Editor's Note: This post has been updated to reflect the Supreme Court's decision not to hear a case against electronic logging devices.
- UPS petitioned the Federal Motor Carrier Safety Administration (FMCSA) for four exemptions to the ELD mandate, based on the company's particular truck usage, Overdrive reported last week.
- Particularly, UPS asks the FMCSA extend the phase-in period for its trucks equipped with automatic on-board recording devices (ABORDs), and to allow a modified ELD configurations for when the trucks are in use, but not by hours-of-service regulated drivers.
- In addition, the company asked to not be required to automatically record log-in, log-out and duty change data for its drivers. UPS says complying with this aspect of the rule would violate its agreement with the Teamsters Union, which represents some drivers.
The Supreme Court decision to not hear a last-ditch case by the Owner-Operator Independent Drivers Association (OOIDA) against the ELD mandate leaves no doubt about the rules entry into effect. Now, the battle is over implementation, and UPS' requests illustrate exactly the type of challenge inherent in universal passage.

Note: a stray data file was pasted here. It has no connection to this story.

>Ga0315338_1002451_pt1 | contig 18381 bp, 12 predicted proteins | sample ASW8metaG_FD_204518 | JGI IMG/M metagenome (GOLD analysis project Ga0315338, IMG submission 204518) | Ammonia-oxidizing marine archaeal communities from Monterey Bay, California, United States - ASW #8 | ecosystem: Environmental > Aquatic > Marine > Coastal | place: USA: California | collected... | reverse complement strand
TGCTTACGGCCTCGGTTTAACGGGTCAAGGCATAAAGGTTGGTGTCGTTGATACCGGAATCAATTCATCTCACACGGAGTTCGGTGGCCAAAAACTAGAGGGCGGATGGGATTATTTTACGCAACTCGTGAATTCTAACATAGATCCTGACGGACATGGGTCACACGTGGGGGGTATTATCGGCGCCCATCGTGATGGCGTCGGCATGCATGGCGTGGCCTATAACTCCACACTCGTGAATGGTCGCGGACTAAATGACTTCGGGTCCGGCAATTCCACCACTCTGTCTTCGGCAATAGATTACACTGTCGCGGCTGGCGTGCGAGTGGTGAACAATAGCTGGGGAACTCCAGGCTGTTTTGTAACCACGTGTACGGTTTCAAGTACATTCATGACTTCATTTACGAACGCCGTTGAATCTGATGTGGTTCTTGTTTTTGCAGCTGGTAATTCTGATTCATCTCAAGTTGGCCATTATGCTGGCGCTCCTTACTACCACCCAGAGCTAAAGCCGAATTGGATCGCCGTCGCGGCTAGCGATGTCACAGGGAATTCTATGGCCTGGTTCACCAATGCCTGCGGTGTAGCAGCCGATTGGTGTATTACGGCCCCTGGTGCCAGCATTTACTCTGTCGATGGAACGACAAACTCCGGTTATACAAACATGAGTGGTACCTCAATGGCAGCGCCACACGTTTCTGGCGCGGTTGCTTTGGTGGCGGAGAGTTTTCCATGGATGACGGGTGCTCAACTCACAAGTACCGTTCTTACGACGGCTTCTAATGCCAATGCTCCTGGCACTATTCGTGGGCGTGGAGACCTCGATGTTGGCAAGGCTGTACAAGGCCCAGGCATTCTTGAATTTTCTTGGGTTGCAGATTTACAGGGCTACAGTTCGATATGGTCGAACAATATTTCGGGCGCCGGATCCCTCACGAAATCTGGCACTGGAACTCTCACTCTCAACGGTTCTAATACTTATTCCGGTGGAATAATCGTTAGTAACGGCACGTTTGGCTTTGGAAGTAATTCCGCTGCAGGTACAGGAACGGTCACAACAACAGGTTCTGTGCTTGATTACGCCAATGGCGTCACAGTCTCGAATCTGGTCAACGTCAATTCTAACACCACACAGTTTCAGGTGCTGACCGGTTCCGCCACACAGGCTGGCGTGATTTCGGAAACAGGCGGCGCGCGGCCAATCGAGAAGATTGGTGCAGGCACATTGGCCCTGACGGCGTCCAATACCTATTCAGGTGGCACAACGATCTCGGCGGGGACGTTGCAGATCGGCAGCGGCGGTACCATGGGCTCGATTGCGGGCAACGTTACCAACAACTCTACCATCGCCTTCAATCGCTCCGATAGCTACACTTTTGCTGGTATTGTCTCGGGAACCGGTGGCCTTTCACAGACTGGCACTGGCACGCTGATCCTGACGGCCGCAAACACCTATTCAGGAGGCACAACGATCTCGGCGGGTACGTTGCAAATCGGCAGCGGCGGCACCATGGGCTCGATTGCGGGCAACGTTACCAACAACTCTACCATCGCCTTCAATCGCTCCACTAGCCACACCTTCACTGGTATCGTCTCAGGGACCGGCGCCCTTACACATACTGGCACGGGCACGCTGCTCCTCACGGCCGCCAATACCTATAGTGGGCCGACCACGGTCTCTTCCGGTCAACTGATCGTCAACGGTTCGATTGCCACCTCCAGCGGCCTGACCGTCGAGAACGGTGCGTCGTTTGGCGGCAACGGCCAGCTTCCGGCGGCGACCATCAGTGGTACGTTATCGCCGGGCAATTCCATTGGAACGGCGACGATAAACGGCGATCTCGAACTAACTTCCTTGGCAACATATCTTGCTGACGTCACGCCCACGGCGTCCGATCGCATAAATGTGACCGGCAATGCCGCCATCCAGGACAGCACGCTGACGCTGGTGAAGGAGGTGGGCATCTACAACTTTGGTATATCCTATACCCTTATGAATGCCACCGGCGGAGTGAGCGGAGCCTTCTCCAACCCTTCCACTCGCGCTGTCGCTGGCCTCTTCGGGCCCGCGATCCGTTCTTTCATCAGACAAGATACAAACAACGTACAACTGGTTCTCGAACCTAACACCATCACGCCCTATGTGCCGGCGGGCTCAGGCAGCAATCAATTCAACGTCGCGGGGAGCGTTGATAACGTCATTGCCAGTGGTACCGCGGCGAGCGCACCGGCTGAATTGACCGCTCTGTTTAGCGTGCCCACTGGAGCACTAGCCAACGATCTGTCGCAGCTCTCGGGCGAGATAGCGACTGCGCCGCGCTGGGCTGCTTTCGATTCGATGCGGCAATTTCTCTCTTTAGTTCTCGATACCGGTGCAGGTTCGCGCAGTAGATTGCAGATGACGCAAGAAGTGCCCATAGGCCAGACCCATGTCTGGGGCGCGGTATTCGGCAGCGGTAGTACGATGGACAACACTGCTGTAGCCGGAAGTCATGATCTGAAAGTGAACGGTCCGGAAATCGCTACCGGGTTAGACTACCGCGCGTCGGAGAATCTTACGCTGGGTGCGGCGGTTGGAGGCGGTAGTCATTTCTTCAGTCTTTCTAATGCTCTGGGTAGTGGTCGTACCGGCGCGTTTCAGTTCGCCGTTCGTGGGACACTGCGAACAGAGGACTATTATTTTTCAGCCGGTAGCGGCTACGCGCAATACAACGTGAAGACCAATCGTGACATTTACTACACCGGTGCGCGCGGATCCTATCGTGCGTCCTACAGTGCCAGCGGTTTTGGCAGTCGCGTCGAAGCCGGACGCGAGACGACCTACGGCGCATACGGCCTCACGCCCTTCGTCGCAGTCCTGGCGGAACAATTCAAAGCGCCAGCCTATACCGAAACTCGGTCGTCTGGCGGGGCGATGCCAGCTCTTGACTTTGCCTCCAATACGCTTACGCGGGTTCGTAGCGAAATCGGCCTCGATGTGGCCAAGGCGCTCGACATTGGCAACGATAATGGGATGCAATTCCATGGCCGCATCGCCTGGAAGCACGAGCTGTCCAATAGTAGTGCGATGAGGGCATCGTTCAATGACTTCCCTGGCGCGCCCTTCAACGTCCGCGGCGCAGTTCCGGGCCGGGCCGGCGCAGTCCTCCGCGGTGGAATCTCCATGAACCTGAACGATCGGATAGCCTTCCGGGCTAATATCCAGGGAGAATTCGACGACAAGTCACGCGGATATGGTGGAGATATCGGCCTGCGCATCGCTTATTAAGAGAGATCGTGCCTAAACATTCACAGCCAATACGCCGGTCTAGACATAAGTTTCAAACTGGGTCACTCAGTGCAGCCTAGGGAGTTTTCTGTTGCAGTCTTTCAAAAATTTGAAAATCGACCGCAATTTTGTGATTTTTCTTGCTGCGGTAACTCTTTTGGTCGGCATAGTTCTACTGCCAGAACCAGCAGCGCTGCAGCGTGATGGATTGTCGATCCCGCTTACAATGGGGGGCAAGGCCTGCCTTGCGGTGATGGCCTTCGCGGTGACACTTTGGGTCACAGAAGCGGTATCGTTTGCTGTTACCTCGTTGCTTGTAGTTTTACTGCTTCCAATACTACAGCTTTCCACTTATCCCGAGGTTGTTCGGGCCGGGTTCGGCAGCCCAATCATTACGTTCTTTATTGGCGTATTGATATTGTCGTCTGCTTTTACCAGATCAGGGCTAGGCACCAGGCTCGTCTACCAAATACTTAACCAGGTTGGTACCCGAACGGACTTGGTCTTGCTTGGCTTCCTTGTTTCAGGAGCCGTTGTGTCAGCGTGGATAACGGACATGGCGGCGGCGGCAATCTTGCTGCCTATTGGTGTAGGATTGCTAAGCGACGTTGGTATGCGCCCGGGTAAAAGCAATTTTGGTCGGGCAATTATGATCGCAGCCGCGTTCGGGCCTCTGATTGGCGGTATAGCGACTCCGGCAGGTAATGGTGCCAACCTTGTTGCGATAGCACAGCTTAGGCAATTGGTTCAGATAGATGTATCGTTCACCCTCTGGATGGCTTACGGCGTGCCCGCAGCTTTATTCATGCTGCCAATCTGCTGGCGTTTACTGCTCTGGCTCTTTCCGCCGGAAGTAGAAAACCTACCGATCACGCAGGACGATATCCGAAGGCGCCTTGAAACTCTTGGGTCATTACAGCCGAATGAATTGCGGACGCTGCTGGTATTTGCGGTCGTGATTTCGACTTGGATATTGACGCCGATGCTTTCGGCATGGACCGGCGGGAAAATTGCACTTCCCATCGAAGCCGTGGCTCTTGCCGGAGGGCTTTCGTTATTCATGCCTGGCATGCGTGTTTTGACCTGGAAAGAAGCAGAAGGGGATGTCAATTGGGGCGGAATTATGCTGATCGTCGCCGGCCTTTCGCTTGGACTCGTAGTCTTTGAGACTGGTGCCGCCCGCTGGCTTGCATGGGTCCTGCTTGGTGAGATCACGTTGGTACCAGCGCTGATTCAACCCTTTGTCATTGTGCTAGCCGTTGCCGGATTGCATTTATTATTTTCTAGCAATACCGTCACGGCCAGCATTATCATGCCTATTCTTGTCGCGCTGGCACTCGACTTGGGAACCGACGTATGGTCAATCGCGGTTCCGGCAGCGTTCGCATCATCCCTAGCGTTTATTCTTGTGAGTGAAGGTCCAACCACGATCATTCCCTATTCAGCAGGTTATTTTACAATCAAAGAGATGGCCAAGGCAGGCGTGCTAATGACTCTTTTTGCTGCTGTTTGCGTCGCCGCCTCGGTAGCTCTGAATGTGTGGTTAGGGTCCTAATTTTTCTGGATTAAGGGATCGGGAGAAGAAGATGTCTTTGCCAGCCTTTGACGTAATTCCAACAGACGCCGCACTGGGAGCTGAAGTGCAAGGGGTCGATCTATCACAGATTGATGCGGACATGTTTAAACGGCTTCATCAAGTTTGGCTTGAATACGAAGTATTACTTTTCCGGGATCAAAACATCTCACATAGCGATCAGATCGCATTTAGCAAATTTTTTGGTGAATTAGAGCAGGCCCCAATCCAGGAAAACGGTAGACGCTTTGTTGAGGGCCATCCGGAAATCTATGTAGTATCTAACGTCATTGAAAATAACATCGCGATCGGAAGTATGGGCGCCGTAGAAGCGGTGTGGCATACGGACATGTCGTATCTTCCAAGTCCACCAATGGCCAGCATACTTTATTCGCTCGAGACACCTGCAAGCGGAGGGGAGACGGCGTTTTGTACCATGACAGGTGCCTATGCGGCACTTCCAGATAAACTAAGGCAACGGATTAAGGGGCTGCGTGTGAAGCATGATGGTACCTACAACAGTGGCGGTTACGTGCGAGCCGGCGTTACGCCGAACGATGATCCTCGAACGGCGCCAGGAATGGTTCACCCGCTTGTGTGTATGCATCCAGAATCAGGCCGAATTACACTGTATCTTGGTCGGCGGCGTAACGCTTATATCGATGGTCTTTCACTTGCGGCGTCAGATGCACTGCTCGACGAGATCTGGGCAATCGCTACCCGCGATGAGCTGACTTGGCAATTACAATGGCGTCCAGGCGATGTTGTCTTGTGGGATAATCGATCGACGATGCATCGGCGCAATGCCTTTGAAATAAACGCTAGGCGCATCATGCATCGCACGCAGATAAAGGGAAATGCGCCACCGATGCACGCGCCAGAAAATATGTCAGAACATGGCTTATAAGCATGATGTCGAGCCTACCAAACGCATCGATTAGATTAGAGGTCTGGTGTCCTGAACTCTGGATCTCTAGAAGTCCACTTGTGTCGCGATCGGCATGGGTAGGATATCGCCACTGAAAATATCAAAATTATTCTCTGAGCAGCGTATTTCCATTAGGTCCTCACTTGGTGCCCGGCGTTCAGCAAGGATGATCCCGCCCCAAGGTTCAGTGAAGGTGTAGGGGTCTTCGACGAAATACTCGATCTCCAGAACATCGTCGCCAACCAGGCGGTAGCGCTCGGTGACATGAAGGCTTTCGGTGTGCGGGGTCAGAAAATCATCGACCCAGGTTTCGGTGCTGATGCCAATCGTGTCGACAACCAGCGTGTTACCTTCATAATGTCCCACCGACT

Independent owner-operators opposing the mandate argued against the rule over similar concerns as UPS: tasks that do not fit under the general categories. Citing difficult parking conditions and the driving limits which will likely be exceeded as a result, the OOIDA exhausted every legal measure to stop the mandate from becoming law. However, it also made clear the devices still need some tweaks before they are fully accepted.
The reasonableness of UPS' requests ultimately underscores the OOIDA's argument: one size does not fit all when it comes to recording driving time and type. In fact, a sizeable market for the devices — including mobile options — has emerged since the proposed rules' entry into effect, as somewhat customized tools are needed to deal with what Overdrive calls a "crazy quilt" of ELD-related rules. The good news: UPS may just be the beginning of a slew of companies requesting exemptions, which if provided, should minimize any negative effect of the regulation on the industry.